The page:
Show review: Frisky & Mannish at The Wardrobe, Leeds

Frisky & Mannish at The Wardrobe. Picture: Gary Brightbart

Frisky & Mannish at The Wardrobe. Picture: Gary Brightbart

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Returning after a year’s hiatus, Frisky & Mannish’s new show moves away from the musical cabaret act’s self-described role as pop educators.

For Just Too Much the pair has instead swapped their serio-comic infotainment style to address pop excess. Wrapped in the concept of how to perform the ‘perfect meltdown’ in three stages, it sees vocalist Laura Corcoran (Frisky) and singing pianist Matthew Floyd Jones (Mannish) tackling issues around gender and celebrity.

Struggling with their own egos, extreme weight gain and violent mood swings the pair try to out-compete each other with waspish comments and increasingly silly stunts. This climaxes with Frisky singing Miley Cyrus’ ‘Wrecking Ball’ while Mannish, pulling Rik Mayall-eque grotesqueries, rides behind her on a globe as he cod-seductively licks a wire.

As the tension between them escalates they read advice letters from Sinead O’Connor to various pop stars (instructing Beyoncé to ‘go to Next and get a skirt’), try to find a feminist anthem (including a music hall version of The Pussycat Dolls’ ‘Beep’), play a quiz game of ‘Know Your Lord(e)s’, and stage a surreal dream ballet sequence.

Staying within character even when making off the cuff asides, there’s a musical prowess beneath the act’s gimmicks and the eyebrow it constantly arches at their own gaudy cabaret (“I’m not at my most stable right now,” announces Frisky mid-meltdown as she totters on a pair of roller-skates).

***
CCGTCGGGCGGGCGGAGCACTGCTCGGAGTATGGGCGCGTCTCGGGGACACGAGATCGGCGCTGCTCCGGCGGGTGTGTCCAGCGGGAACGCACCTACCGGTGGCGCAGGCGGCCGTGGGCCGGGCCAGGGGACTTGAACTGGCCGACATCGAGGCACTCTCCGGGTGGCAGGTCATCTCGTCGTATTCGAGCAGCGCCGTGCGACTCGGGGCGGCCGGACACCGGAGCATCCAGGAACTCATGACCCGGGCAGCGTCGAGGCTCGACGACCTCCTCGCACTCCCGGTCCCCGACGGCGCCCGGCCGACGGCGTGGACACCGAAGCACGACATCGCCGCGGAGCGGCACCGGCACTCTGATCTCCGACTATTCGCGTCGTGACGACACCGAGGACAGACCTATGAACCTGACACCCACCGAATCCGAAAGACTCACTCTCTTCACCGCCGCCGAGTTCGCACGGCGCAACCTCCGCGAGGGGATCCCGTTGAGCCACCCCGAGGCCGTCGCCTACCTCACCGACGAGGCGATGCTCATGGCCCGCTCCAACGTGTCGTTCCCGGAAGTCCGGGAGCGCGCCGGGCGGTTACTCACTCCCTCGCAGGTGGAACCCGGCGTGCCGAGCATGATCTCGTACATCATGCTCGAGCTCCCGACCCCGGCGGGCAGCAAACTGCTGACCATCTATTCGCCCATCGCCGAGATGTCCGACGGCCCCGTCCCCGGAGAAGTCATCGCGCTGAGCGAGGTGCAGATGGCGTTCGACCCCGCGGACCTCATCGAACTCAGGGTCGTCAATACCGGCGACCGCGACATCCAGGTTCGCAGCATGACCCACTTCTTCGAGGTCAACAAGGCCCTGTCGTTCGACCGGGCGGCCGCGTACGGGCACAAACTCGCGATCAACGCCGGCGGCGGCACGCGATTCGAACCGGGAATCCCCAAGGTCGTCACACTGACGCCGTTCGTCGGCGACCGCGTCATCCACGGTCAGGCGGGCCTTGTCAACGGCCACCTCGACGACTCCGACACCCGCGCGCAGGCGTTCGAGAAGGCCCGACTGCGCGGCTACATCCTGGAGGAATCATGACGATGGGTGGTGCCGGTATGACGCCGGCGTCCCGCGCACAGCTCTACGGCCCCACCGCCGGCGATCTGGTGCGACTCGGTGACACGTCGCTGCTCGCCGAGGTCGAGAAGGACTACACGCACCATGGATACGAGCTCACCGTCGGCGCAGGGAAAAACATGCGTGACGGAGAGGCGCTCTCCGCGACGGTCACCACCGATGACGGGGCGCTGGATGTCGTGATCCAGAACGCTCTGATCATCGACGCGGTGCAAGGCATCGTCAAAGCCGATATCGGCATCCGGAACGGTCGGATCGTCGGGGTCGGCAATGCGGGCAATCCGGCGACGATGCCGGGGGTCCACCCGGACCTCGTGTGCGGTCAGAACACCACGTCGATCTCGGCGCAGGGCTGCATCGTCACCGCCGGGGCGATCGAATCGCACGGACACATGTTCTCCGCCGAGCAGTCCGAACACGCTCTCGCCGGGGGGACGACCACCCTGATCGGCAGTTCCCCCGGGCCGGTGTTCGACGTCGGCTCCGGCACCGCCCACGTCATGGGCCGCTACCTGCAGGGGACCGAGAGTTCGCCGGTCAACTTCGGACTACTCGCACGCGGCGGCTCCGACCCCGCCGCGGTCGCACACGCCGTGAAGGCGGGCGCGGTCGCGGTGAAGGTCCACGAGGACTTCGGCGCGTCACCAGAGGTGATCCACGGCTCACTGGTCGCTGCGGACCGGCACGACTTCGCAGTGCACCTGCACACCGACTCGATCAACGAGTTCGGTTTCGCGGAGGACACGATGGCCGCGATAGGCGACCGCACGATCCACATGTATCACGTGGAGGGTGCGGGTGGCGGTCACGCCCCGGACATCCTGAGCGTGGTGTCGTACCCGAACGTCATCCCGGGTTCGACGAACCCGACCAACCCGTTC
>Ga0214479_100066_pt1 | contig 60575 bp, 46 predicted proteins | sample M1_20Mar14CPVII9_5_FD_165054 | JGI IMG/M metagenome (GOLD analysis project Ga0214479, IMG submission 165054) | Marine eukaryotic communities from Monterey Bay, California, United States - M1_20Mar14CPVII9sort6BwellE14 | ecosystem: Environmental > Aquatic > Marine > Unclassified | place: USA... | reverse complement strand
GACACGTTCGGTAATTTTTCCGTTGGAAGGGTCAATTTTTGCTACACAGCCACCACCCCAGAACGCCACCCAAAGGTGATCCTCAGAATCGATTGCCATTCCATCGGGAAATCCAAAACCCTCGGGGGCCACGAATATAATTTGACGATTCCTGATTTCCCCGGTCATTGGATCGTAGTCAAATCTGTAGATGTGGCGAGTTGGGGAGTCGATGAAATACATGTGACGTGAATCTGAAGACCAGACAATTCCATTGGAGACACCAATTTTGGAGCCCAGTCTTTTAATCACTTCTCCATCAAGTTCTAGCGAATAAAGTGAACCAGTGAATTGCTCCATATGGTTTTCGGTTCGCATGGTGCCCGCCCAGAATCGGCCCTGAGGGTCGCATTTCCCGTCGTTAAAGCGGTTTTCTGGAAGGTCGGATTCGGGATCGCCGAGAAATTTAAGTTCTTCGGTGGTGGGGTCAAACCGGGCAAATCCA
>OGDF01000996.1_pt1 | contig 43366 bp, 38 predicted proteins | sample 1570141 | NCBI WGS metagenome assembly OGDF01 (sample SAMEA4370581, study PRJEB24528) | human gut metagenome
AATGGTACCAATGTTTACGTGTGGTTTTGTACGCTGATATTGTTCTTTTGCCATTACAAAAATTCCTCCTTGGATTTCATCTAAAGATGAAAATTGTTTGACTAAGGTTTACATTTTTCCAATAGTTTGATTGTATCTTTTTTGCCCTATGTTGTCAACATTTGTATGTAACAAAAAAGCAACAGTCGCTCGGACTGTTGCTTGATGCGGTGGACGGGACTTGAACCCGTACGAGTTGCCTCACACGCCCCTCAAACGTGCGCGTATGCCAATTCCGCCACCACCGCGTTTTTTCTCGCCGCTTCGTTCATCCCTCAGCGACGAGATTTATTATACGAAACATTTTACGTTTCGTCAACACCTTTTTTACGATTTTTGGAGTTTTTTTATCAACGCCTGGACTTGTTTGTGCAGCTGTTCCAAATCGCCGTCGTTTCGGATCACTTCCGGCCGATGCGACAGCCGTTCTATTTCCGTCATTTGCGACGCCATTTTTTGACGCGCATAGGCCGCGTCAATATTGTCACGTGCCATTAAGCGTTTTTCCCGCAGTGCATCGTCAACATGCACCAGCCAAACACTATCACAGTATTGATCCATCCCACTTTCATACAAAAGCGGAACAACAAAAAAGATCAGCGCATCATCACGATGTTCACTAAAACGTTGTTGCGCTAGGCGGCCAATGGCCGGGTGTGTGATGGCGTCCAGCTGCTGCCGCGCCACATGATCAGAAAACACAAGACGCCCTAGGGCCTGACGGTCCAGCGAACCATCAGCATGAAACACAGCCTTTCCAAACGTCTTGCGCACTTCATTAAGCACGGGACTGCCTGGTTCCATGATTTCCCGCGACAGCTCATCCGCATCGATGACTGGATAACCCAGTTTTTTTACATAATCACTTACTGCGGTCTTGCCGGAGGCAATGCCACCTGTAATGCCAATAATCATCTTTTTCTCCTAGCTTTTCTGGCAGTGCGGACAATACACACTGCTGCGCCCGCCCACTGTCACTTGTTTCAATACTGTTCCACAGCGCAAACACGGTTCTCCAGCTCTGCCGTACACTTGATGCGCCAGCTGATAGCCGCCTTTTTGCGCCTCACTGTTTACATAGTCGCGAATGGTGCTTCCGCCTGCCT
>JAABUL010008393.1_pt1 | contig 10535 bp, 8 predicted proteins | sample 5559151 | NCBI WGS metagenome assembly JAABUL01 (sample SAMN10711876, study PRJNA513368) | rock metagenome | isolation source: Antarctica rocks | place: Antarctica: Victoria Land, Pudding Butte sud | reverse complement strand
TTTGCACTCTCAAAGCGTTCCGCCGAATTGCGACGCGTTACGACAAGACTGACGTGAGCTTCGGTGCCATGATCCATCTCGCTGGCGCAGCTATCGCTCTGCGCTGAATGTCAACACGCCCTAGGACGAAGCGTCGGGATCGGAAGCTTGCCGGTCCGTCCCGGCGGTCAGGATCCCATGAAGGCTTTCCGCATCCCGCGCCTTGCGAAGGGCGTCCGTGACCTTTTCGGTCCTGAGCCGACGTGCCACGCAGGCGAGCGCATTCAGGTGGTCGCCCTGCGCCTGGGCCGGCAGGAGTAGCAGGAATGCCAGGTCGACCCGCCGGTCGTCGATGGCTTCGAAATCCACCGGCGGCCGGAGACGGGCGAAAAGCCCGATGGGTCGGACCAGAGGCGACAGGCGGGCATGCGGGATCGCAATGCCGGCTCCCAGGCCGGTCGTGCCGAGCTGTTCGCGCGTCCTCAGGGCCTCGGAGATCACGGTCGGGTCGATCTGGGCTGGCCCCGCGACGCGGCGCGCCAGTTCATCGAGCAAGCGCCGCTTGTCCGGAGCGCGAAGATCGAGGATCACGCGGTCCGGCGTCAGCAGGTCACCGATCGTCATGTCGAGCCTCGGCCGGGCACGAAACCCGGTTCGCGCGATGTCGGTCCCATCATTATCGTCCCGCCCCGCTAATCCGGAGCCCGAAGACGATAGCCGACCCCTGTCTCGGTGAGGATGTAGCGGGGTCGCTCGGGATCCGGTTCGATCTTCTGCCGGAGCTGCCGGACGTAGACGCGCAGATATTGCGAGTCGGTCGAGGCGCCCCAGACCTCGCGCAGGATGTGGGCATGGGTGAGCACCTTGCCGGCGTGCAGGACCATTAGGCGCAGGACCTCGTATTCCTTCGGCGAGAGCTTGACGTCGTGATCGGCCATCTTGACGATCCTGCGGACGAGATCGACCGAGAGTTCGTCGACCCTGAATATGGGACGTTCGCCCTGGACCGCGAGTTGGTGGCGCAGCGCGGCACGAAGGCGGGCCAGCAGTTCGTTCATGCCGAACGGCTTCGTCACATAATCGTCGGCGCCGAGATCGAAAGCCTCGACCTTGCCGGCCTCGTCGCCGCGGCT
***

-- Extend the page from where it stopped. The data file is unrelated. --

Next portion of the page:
For all their sharp critiques on excess and pop culture, there’s nonetheless a sense that the show is a work in progress. The overall concept starts to run out of steam in the second half, with Mannish’s resignation letter and subsequent reunion not being fully realised and being little more than an excuse to riff through their greatest hits.

The problem here is that pop culture moves so fast that what was contemporary when the pair emerged on the cabaret comedy scene in 2008 risks being obscure for the largely student crowd. Their version of ‘Wuthering Heights’ may have resonance on the back of Kate Bush’s recent residency at the Hammersmith Apollo, for example, but its delivery by Kate Nash is a culturally dated curio.

The pair’s lightly observed satire has many gems but Just Too Much falls short on cementing their reputation for being one of the most sought-after acts on the circuit.

Show date: November 21

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